Money matters: Obama budget, office-based testing, more codes

March 6, 2009
John J. Grande, CFP; Traudy F. Grande, CFP; and John S. Grande, CFP

San Diego-Spring is in the air and so is change, as ophthalmologists and the rest of the nation get a first look at some of the health-care payment reforms championed by President Barak Obama.

 

 

 

 

San Diego-Spring is in the air and so is change, as ophthalmologists and the rest of the nation get a first look at some of the health-care payment reforms championed by President Barak Obama.

William L. Rich III, MD, FACS, medical director of health policy for the American Academy of Ophthalmology, said practitioners can follow the money to see the changes likely to impact them in the near future. The focus will be on the efficiency of services themselves and how effectively the services are provided.

The Obama budget bill includes:

  • $20 billion for health information technology research.
  • $1.1 billion for studies of comparative effectiveness of procedures.
  • $330 billion to repeal the Medicare sustainable growth rate (SGR) formula.
  • $634 billion for covering the uninsured.

“We never thought we would see the repeal of the SGR, but it’s gone from the budget bill,” Dr. Rich said. “The stick is that physician payment reforms will look at non-evidence-based testing and other modalities that don’t show clinical effectiveness. So we’ll be under the same pressures the pharmaceutical people are under.”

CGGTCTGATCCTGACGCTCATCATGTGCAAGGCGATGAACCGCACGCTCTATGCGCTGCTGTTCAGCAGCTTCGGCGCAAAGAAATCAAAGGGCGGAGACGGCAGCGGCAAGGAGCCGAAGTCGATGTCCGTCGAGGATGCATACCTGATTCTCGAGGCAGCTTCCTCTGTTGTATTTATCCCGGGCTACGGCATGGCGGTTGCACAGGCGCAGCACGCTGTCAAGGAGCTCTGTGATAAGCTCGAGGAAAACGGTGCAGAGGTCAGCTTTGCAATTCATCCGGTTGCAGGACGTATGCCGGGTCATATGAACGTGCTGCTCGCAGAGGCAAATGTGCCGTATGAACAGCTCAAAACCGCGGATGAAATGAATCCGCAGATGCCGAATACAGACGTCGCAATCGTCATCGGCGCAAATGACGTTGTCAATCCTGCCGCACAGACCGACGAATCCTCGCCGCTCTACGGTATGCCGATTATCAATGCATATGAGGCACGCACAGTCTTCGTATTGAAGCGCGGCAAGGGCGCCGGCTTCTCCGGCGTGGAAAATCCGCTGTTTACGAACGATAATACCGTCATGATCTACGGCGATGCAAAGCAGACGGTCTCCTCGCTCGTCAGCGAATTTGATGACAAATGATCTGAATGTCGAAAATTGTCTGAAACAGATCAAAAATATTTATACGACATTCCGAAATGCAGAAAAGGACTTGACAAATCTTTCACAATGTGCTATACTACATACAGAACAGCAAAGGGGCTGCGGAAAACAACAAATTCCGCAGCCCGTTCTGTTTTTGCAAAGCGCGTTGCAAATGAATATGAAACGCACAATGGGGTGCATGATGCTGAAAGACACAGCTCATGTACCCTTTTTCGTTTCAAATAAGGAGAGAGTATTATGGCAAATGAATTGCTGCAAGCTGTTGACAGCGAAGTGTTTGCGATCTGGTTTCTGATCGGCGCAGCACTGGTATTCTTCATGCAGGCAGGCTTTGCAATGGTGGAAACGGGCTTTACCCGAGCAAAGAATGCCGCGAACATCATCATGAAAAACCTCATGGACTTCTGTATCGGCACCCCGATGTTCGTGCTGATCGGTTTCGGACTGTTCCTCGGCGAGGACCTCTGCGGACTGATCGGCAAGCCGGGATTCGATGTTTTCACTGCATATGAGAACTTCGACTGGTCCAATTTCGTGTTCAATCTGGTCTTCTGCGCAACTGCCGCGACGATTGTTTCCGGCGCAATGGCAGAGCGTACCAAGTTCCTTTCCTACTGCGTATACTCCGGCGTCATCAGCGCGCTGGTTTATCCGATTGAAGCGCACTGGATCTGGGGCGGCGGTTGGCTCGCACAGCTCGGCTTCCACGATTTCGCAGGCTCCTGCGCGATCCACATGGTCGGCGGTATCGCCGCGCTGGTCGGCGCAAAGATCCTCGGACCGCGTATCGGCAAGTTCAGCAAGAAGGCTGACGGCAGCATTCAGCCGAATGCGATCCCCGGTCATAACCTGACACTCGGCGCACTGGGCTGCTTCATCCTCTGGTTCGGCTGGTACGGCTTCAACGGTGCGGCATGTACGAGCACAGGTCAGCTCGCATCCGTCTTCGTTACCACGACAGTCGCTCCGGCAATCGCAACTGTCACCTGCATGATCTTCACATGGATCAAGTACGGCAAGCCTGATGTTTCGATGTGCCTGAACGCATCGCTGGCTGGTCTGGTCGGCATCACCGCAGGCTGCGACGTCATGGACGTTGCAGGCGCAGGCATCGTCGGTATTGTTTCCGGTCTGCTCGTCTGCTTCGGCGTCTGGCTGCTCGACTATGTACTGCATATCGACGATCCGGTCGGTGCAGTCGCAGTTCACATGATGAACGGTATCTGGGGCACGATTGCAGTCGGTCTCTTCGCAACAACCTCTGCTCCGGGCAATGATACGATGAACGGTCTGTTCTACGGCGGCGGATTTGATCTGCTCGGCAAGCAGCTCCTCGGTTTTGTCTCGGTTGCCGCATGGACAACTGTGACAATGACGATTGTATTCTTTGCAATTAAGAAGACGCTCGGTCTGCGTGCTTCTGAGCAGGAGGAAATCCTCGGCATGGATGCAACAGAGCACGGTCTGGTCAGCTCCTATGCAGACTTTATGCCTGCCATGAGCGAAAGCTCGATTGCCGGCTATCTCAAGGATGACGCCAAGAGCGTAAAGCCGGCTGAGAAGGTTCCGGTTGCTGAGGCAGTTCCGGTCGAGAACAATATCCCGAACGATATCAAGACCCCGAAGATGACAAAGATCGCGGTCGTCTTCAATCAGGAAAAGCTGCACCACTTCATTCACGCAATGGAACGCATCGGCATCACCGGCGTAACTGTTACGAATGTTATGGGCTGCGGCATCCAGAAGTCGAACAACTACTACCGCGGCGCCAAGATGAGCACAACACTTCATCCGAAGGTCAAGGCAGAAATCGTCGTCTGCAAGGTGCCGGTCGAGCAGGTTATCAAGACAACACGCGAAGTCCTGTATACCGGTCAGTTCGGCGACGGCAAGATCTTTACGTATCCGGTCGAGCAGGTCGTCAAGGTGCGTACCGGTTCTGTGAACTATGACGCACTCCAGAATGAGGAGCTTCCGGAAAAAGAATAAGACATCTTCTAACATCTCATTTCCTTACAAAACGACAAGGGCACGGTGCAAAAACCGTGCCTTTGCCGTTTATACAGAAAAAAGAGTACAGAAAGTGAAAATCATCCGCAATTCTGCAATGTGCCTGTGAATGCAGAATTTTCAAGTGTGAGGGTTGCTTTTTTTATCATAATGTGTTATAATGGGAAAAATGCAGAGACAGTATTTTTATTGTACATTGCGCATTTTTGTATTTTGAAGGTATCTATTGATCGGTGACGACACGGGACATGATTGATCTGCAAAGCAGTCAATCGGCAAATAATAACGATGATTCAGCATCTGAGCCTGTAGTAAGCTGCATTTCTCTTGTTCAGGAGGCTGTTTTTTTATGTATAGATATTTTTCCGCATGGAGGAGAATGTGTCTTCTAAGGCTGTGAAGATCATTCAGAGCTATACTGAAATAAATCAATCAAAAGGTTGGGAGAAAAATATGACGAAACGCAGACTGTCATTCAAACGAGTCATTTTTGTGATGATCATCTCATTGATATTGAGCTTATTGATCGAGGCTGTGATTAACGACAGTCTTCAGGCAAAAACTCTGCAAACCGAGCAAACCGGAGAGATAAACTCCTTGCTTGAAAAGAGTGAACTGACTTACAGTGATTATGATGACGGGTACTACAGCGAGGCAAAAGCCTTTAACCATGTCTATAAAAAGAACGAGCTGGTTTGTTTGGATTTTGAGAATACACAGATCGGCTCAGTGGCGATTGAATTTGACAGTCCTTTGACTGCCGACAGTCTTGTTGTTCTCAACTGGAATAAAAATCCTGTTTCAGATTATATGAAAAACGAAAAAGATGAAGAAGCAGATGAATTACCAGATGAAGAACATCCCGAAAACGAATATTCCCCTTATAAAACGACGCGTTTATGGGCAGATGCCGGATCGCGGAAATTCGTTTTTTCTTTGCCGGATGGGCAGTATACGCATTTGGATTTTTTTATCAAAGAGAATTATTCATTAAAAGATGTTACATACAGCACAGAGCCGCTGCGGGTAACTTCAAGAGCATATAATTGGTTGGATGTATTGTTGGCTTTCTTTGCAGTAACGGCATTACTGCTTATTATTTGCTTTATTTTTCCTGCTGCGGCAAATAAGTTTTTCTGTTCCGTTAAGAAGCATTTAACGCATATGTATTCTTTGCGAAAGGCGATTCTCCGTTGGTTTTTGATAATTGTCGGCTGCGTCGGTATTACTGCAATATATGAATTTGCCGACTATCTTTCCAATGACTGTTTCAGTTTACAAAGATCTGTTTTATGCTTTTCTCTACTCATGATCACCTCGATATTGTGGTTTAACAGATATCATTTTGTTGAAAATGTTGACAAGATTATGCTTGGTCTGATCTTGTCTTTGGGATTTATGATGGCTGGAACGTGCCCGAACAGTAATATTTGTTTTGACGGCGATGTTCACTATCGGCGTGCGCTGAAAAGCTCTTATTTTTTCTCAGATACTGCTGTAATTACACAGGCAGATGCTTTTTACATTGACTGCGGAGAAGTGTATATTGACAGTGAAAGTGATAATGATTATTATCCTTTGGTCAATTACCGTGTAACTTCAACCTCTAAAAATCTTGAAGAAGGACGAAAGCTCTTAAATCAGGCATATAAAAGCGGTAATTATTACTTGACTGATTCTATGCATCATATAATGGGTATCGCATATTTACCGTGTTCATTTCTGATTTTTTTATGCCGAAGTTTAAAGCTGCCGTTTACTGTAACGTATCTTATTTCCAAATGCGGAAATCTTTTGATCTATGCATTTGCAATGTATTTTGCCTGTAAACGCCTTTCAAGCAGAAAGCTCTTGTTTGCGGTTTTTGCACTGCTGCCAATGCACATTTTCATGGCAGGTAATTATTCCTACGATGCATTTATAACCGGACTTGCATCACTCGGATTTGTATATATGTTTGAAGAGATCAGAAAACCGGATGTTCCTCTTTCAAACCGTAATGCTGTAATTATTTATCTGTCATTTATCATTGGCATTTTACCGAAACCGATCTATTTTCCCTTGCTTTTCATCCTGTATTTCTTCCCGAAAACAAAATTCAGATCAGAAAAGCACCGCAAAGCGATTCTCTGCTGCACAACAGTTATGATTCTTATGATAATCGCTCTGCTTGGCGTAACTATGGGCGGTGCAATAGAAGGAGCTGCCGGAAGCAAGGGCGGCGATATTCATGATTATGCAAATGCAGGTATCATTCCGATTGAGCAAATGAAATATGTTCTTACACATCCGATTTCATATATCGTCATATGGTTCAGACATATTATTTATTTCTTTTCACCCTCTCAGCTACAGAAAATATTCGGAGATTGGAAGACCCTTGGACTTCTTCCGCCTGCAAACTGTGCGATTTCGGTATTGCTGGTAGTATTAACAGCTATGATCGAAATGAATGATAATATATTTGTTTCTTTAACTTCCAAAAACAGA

Dr. Rich said that practitioners should particularly brace for drastic cuts designed to slow the growth of office-based testing. Office-based diagnostic tests in all physicians’ offices are growing at a rate of 14% per year, and optic nerve imaging testing is the fastest growing of all in-office medical tests.

Glaucoma specialists may find themselves particularly targeted for cuts in a system designed to reward efficient provision of services, Dr. Rich added. The reason? Only one ICD-9 code covers the entire spectrum of glaucoma, giving practitioners no way to differentiate their claims data.

“All glaucoma [physicians] are inefficient, according to the government,” he said. “We all need to look at that and suggest new codes that represent progression of the disease and, therefore, explain the need for more resource use.”

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